oping countries with practical city-making strategies, Cairns, Dr. Devisari Tunas, Dr. Heiko Aydt, Dr. Daniel
through acupunctural demonstration projects, plan- Richards, Dr. Zuzana Drillet, David Neudecker, Mi-
ning tools and policy recommendations. This ap- chael Roberto Joos, Dr. Johannes Müller (in Singa-
proach helped identify two practical challenges that pore), and Dr. Laksmi Darmoyono, Shendi Abdiguna
served to orient the broad project aims: the coordi- and Seterhen Akbar Suriadinata from the consultancy
nation of data relevant to planning in the city; and Riset Indie (in Bandung). This team brought together
capturing higher quality data at grassroots levels in expertise on urban planning and governance, respon-
kampungs. sive and smart city systems, computer science, and
These aims were tested through three case ecosystem services. Bandung-based team members
study sites. The three cases selected were: Kampung also contributed their extensive local knowledge
Dago Pojok (Dago), Kampung Sablon (Muararajeun) and supported the research work on the ground in
and Kampung Lokomotif (Jatayu). The selection was Bandung.
based on their different socio-economic character- The team worked closely with the city rep-
istics, their distinctive locations in the city, and their resentatives in Bandung municipality with the support
participation in the existing government and com- of Bandung Cooperation Division and Bappelitbang.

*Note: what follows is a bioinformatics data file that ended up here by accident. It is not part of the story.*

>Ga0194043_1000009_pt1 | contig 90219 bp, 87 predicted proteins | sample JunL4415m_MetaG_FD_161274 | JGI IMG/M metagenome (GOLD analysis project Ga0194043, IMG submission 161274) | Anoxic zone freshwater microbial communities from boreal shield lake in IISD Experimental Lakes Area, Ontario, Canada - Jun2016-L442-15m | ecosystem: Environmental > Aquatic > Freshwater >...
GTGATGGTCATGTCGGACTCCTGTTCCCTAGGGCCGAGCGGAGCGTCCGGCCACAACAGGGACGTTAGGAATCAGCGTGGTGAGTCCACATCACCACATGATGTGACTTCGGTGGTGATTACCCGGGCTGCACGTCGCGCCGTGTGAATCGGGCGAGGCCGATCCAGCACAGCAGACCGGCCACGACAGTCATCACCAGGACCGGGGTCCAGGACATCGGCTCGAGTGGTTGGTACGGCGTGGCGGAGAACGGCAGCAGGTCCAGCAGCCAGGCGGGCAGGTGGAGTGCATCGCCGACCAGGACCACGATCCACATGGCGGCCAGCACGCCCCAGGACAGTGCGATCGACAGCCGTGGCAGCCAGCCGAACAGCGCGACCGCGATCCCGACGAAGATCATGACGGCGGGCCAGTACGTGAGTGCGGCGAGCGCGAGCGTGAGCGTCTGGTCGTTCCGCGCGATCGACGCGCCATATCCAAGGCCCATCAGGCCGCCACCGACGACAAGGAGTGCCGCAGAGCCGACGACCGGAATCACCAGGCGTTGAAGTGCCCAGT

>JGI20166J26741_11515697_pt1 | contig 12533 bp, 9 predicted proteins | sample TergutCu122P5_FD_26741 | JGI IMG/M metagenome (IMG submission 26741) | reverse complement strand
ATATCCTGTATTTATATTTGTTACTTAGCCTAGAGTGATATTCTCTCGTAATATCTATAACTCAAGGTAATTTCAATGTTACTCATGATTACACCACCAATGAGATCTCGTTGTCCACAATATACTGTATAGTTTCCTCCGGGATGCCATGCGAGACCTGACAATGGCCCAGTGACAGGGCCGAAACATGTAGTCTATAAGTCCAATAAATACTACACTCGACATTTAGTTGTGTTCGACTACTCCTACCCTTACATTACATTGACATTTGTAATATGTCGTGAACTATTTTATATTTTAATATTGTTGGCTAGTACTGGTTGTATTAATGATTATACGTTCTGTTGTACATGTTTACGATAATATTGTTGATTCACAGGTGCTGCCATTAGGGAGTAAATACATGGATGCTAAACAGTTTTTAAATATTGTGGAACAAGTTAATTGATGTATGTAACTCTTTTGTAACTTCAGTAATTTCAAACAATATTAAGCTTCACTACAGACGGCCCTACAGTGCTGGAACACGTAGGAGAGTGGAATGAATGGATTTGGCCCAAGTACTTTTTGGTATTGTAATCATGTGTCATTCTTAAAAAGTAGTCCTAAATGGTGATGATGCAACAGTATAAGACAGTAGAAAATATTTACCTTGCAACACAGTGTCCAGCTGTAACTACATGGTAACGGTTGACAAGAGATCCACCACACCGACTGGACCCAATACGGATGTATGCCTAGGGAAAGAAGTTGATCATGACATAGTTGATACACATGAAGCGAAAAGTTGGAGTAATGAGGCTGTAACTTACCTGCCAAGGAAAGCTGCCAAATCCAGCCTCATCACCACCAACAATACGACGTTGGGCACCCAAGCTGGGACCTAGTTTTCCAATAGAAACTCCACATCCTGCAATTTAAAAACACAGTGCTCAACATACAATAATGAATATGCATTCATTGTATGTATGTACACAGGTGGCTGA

munity led kampung improvement initiatives. A series of interviews and focus group discussions
were conducted in the City Hall to gain better under-
standing of the underlying issues and feedbacks on
Phasing proposals.

The research project was conducted in four

phases. The first analysed Bandung’s urban devel-
opment trends (including socio-economic indicators,
strategic plans, policies, and institutional structures).
Current smart city initiatives initiated by the city or
other stakeholders in Bandung were also scrutinised.
The second involved a series of field studies in three
selected kampung case study areas in Bandung, to
investigate the main priorities and constraints exist-
ing in the kampungs. This phase included site surveys
to map the state of physical conditions, environmental
scans and questionnaires to analyse the problems
and priorities of the kampung communities. The third
phase involved a series of citizen engagement activ-
ities which comprised focus group discussions and
workshops with the inhabitants to test hypotheses
regarding economic opportunity, public health, and
the physical environment in order to provide feedback
on the preceding analysis of the questionnaires. In
the fourth phase the team performed a feasibility anal-
ysis by linking the findings of the kampung surveys

14 Introduction
1 Bandung Urban Development Trends 17
1.1 Bandung City Profile 17
1.2 Urbanisation 18
1.3 Strategic and City Planning 18
1.3.1 City Scale 19
1.3.2 National Scale 19
1.4 Bandung Institutional Context 19
1.4.1 City Departments and Agencies 20
1.4.2 Planning Systems 20
1.4.3 Public Participation in Planning 21
 1.5 Existing Smart Cities Initiatives and Planning 22
1.5.1 Bandung Smart City 22
1.5.2 Bandung Command Centre 22
1.5.3 Bandung Spatial Datasets and GIS Capability 22
1.5.4 E-Musrenbang of Bandung 24
1.5.5 Existing Smart City Applications 25

Bandung Urban in older sectors such as textile and apparel industries,
which still constitute one the largest sectors in Band-

Development ung when measured by GDP, with a total export value

of 400 million USD in 2015 (BPS Bandung 2016).

Trends These industries form the backbone of the city’s man-

ufacturing sector, with a total of 238 industrial units,
employing more than 100,000 workers. Many local
and global well-known brands rely on Bandung-based
firms. The textile industry has led to the mushroom-
ing of “factory outlet” businesses in the city, which
attracts millions of visitors from all over Indonesia.
1.1 Bandung City Profile This sector of the city economy is allied to a booming